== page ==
The rugged 6-foot-5, 320-pound Field called Scarlet Knights coach Kyle Flood with his decision, and became the first member of Rutgers’ 2016 class.
“First of all, it’s a family feel at Rutgers,” Field said. “Everything is family; the fans, the players, the coaching staff. Second is the academics. Now going to the Big Ten, it’s the best academic and athletic conference. The chance to play for a championship at Rutgers is a thing for me.”
However, it was the feel inside the Rutgers program that made Field ready to make his decision.
“Everyone is so accepting,” he said. “I like all the camaraderie of the team, and the coaching staff supports you so much. It makes me feel like one of their players before I was one of their players. Now, I’m a future player.”
Field is raw power, but also incorporates athleticism into his game. He said he is working on a second-degree black belt in Tang Soo Do, a Korean martial art similar to Chinese kung fu.
“It teaches discipline, hand-eye coordination, balance and not to fear anyone,” Field said.
Field played last season at Glen Mills (Pa.) Garnet Valley, but recently transferred to Cardinal O’Hara, the home of former Rutgers quarterback Tom Savage.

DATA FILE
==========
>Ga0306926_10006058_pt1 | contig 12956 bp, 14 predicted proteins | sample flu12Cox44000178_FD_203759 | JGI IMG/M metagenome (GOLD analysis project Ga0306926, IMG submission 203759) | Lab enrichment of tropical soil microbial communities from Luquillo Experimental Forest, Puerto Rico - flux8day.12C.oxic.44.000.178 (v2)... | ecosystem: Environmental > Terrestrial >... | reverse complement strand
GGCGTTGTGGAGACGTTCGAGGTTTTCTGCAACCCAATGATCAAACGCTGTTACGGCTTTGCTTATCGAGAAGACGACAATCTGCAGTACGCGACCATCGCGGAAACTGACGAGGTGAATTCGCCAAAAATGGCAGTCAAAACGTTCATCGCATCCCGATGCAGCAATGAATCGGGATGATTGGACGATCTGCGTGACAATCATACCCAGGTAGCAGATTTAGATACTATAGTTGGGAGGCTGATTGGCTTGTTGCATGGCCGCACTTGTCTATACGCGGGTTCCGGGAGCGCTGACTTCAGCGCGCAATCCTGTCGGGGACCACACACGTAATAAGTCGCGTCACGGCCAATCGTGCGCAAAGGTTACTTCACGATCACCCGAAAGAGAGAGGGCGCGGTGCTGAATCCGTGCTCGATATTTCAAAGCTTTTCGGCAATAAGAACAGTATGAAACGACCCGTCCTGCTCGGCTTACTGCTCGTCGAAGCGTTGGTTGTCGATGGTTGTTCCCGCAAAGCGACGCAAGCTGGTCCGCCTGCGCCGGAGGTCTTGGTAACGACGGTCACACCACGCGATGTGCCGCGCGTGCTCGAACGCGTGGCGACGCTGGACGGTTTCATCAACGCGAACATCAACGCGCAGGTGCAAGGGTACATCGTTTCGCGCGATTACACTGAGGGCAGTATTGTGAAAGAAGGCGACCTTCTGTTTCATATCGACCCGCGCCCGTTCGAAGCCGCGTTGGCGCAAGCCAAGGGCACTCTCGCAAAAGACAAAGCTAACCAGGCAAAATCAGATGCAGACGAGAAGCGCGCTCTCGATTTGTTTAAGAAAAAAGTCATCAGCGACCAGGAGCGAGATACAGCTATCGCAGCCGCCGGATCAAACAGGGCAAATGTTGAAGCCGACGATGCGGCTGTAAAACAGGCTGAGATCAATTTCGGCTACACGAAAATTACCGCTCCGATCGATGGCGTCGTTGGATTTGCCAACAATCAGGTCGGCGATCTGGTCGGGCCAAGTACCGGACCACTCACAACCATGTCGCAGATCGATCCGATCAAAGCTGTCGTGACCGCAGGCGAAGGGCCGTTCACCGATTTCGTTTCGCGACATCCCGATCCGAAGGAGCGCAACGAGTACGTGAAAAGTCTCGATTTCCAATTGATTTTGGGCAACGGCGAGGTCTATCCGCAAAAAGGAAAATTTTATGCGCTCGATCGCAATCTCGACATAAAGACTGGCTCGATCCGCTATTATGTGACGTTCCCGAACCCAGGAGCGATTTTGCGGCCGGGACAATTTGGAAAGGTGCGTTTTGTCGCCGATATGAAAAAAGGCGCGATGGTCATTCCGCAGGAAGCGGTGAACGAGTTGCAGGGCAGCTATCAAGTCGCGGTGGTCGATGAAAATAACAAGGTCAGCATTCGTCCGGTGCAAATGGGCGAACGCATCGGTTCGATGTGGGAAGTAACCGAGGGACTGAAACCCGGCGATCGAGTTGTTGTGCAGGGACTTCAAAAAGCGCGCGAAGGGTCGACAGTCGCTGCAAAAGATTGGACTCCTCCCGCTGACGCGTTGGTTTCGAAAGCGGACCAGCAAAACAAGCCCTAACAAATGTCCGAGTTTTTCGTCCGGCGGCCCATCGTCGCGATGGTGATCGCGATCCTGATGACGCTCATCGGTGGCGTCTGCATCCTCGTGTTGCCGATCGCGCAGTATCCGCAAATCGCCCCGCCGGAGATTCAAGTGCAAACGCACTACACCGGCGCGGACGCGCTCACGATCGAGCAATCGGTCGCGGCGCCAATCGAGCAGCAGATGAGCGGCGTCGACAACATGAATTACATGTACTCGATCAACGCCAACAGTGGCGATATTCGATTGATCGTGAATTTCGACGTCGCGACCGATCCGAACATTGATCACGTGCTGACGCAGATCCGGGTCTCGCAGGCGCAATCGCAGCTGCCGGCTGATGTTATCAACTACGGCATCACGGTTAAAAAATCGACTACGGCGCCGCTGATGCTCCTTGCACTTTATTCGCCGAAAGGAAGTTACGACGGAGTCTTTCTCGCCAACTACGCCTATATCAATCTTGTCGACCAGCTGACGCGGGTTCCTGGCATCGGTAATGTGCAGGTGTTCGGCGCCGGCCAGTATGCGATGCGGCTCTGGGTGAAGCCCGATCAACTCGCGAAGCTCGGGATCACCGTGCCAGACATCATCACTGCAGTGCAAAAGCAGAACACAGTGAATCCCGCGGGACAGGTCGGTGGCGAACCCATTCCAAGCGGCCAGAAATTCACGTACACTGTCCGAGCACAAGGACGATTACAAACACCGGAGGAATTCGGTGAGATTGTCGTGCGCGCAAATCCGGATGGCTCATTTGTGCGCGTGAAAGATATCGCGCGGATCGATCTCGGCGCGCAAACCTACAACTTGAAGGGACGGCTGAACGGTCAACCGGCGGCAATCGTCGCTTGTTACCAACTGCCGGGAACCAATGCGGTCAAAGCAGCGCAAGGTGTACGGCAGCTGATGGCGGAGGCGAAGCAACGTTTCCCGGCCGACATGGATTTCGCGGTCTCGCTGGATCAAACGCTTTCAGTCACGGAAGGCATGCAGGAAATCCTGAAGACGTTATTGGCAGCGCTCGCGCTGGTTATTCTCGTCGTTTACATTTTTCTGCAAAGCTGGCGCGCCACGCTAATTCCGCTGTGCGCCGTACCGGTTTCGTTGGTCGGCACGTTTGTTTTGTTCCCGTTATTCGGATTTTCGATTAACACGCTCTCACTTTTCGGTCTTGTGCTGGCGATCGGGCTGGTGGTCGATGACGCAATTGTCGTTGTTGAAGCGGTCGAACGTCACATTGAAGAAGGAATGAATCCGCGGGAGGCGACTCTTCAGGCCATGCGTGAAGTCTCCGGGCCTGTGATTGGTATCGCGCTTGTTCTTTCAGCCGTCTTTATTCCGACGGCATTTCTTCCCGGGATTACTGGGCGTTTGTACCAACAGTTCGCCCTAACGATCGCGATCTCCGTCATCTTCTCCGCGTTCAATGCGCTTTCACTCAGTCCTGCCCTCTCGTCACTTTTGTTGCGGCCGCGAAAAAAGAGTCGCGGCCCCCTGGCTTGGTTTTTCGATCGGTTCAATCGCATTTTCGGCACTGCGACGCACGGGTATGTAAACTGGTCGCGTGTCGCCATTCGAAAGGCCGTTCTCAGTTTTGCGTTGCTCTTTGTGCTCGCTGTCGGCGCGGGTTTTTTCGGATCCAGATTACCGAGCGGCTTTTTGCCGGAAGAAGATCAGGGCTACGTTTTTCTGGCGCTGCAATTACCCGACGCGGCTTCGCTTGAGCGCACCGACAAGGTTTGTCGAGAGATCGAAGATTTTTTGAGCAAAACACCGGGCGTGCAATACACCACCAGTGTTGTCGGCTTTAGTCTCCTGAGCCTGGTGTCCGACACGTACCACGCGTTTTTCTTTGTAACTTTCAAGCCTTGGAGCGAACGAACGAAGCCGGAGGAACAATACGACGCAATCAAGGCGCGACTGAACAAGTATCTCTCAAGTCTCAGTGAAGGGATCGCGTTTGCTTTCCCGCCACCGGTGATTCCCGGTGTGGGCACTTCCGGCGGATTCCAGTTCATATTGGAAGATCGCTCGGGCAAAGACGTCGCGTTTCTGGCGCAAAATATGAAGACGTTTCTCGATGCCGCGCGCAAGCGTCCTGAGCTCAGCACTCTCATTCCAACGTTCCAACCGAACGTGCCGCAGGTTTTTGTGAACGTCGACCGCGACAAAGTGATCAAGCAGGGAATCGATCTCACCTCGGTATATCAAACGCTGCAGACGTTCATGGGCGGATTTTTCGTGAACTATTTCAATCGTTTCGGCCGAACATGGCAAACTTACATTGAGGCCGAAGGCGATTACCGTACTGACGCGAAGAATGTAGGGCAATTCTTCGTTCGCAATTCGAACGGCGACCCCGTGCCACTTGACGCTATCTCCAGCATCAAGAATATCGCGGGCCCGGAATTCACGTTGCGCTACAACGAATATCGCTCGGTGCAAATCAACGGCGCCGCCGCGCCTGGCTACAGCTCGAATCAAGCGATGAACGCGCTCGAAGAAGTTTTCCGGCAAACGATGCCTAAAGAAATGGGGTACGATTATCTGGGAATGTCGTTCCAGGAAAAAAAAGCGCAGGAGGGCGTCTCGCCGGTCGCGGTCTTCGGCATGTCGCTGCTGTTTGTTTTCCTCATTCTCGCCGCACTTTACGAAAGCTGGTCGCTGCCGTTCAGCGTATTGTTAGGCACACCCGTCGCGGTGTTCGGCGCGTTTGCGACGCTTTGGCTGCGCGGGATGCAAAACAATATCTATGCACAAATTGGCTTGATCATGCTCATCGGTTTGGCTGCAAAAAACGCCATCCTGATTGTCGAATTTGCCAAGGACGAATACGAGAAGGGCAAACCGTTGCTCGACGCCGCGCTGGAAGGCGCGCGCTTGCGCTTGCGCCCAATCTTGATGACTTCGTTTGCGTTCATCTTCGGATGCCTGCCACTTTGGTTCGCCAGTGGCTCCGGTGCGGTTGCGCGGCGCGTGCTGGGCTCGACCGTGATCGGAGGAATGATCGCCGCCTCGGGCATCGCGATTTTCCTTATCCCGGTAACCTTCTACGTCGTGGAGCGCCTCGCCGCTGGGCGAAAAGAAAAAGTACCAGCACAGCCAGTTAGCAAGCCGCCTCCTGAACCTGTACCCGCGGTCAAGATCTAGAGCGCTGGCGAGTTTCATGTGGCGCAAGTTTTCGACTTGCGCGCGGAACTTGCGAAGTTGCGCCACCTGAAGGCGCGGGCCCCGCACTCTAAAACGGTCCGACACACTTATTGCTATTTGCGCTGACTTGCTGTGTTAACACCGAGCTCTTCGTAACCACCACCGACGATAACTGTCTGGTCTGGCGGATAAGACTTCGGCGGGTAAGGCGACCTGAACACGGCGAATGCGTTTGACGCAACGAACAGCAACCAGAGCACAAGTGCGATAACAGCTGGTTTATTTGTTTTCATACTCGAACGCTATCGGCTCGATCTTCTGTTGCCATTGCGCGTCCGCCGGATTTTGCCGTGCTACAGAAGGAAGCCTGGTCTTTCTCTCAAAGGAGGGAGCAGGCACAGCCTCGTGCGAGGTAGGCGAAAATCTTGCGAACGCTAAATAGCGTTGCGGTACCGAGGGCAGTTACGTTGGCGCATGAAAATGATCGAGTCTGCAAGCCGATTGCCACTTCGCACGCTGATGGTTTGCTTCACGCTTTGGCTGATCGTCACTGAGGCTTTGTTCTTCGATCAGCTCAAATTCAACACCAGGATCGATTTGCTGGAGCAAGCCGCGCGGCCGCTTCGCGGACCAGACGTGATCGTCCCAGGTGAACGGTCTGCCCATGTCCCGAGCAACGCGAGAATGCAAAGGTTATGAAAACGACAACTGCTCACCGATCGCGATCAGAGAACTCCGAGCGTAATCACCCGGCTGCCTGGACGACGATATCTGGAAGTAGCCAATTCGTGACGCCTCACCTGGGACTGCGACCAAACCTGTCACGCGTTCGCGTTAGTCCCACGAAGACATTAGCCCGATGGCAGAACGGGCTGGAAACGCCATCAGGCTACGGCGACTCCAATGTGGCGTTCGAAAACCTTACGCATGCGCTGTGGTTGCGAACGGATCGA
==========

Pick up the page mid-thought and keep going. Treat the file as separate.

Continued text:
Recently, the program was struck with tragedy when coach Dan Algeo died after suffering a heat attack. But advice Algeo gave to Field stood out, and helped aid in his decision.
“Before he passed away, he said scholarships are like girlfriends,” Field said. “He said it was great because you can have 30, 50, but you can only marry one girl, and once you find that girl, why not commit to her.
“I’ve been spending the last couple of months trying to find a place better than Rutgers, and recently I realized it’s not possible for me. I believe Rutgers is the place for me, so I committed.”
With the decision behind him, Field said he will now relax and not stress about recruiting. His next trip to campus will be Wednesday.
“It feels great, like a weight has been lifted,” he said, “and I can just focus on being a high school athlete and getting ready for college.”